Edgar Suter writes:

Dr. Kellermann’s subsequent research “finding” that a gun in the home
increases risk used a method that cannot distinguish between “cause” and
“effect.” Kellermann’s illogical conclusion would be like finding more
insulin in the homes of diabetics and so concluding that insulin “causes”
diabetes. Interestingly Kellermann’s own data show that when a homeowner is
killed only rarely is the “gun in the home” the instrument of the homeowner’s
death.

Untrue. See table 1 of the paper.

How then can the gun “cause” the death? Does the gun magnetize
murderers to the homeowner’s doorstep? Does the gun emit magic rays that
cloud the mind of otherwise good people? Of course not.

Amusing speculation, but these bear no relation whatsoever to the actual
content of the paper

If we put
Kellermann’s research in context with all the other scientific evidence, all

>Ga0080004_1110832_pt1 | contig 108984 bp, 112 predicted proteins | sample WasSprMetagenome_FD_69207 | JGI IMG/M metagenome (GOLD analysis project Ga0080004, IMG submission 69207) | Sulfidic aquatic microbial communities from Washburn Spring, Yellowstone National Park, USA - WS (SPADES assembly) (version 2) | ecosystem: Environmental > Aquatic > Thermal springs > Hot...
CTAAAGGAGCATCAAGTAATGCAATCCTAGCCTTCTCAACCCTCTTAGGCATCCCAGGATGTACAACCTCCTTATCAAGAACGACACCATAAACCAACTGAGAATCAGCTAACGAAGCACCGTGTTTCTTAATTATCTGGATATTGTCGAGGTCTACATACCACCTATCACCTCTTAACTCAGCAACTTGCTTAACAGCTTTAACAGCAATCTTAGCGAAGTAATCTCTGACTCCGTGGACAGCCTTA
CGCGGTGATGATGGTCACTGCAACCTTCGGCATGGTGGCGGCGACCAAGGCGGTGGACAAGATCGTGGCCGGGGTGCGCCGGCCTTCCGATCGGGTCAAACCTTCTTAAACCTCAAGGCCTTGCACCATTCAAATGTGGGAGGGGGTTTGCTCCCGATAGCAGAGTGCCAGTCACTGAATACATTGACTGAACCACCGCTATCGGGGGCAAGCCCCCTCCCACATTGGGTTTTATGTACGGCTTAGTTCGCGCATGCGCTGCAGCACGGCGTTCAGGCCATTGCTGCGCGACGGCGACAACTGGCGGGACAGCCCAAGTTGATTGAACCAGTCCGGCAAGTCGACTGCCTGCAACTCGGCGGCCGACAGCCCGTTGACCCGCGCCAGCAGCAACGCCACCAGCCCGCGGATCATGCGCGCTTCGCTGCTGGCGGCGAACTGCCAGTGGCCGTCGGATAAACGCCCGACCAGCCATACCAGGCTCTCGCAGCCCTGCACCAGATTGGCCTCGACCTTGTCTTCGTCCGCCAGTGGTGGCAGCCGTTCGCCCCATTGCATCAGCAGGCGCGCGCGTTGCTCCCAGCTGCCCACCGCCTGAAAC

we can conclude is that fear of crime causes people in high-risk areas to buy
guns for protection — hardly a momentous finding.

The study found that gun ownership was associated with a higher risk
of gun homicide and was not associated with a higher risk of homicide
by other means. This is inconsistent with your explanation unless you
believe that people don’t think that guns will protect them against
assailants who don’t have guns.

Even the National Crime
Victimization Survey, one of the studies most cited by the anti-self-defense
lobby, shows that guns are the safest and most effective means of protection
– safer than not resisting or resisting with less powerful means. All this
explains why the 28 states that allow law-abiding, mentally-competent adults
to protect themselves outside the home with concealed handguns have lower
rates of crime for every category of crime indexed by the FBI.

You have apparently found the method for distinguishing between cause
and effect that eluded Dr Kellermann. Can you tell us how you were
able to eliminate the possibility that injured crime victims may find
it more difficult to resist? Or the possibility that high crime rates
might cause states to enact controls on handgun carry?